Business owners want black and white numbers. For instance, “This strategy raised our revenue 15%,” or “This campaign lowered our sales 5%.” The most important element to marketing is determining the factors that measure ROI and ensuring that these match the expectations of a client.

1. Knowing When to Measure

Money you invest today could have impact at unpredictable times. Last month’s trade fair may deliver results next month or not for 1 year. It’s a marketer’s job to quantify when and where to invest to receive the maximum return.

2. Outside Factors

Factors outside of a marketer’s control can have a significant impact on results. Weather, poor sales reps, and economic trends can all affect the success of your campaigns.

3. Large Audience

Every campaign affects individuals differently. If you’re trying to reach a large group of varying demographics, how do you know which campaign had the largest effect?

Measuring the Data

There are many ways to measure the impact of your marketing.

1. Projecting Revenue Cycles

By adding revenue cycle projections to a first-touch single attribution, you can gain deeper insight into the long-term impacts of your programs. For example, instead of waiting to see the actual results of a trade fair, this approach looks at what impact the tradeshow had at the top of the revenue cycle, and embellishes that view by estimating the long-term impact based on historical conversion metrics.



revenue cycle graph


2. First Touch/Last Touch

This is the most common way to measure your marketing values. You assign all the value to either the first or last program that touched the campaign. For example, in first touch, all value is given to the lead source (first to come into contact with campaign). Last touch gives the value to the last program that touched the campaign. This form of measurement is easy to apply and normally doesn’t cost much, but it also doesn’t take into account the influence of other touches.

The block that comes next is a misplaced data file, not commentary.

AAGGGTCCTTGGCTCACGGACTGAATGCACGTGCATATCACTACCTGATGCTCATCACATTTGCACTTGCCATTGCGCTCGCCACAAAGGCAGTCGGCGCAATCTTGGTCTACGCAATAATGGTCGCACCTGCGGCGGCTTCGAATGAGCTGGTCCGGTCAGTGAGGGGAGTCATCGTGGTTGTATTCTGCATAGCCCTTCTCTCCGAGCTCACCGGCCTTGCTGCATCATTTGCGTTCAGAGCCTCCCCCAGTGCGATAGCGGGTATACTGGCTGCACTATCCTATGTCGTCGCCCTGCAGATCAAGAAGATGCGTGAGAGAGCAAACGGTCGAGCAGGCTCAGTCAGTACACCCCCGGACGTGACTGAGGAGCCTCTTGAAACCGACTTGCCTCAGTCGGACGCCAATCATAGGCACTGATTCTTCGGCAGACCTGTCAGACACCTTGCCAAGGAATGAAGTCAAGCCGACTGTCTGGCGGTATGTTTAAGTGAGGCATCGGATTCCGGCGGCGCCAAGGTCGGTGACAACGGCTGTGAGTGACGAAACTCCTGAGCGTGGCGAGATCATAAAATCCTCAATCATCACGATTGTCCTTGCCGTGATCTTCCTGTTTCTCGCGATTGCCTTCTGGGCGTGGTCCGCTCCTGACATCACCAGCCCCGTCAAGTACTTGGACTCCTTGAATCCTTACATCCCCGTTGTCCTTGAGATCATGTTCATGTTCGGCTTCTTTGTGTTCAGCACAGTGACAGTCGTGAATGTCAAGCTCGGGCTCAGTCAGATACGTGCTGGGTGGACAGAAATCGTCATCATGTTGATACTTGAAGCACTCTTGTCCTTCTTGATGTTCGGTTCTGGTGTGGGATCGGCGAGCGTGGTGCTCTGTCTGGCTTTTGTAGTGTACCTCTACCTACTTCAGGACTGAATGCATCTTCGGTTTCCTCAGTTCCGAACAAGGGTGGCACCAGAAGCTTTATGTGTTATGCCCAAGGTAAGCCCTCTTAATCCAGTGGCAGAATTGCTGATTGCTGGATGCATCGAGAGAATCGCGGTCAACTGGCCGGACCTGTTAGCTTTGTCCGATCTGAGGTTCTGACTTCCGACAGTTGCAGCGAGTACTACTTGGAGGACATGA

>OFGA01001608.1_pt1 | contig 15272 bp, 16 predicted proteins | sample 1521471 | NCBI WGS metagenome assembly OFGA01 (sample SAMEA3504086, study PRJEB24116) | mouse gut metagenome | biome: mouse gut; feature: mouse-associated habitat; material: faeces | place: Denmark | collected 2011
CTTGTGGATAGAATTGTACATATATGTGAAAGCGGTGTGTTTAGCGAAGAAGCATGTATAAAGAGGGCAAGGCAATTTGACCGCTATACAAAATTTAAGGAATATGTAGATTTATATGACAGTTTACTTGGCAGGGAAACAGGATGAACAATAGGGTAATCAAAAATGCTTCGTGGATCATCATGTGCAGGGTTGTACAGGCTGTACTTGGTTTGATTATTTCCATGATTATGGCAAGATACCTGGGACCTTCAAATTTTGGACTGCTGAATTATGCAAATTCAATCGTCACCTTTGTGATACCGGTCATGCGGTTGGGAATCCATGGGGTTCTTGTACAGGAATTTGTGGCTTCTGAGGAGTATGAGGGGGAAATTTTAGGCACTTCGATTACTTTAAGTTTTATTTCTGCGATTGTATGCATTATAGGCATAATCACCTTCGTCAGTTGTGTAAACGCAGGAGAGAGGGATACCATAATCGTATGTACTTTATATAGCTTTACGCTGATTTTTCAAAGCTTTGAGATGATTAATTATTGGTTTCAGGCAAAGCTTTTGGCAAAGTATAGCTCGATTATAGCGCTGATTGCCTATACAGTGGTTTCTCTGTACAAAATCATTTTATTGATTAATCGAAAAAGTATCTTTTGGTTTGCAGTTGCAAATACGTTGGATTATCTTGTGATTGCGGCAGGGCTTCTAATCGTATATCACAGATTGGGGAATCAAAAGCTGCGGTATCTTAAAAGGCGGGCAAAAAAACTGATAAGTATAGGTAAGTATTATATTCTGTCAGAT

3. Control Groups

This test is one of the most straightforward and allows you to get true results from carefully controlled groups of your demographic. You apply the campaign to one target group while the other group doesn’t witness the campaign. Then you just measure the buyer behavior difference between groups. While this test is one of the more analytical and cheaper tests you can do, it’s focused on specific tactics so you’re unable to measure an overall view of a campaign.

4. Attribution Across Multiple Programs/People

This approach takes into account multiple touches from multiple people. When implementing this strategy, start with what you’re analyzing and then focus backwards so you can identify each touch. After all the touches have been pinpointed, you allocate the revenue to each pinpoint, hence the term multi-touch attribution.

Bottom Line

Overall, marketing is hard to measure. On average, about 20% of B2B marketers don’t measure their marketing programs, but it’s never too late to start. What you put in is what you get. When you take the time to strategically plan and invest in a marketing measurement model, you position yourself for future success. Keep in mind that quality is better than quantity. A few well-done tests are better than a lot of substandard tests. Optimize your programs by fine tuning them through testing so that you can create top-performing campaigns.

If you need some help determining where your marketing dollars should go and calculating the return on your investment, we’re here to help. We can overhaul your marketing process from the ground up or just show you a few improvements to your current strategy. Ready to make some changes? Give us a call.


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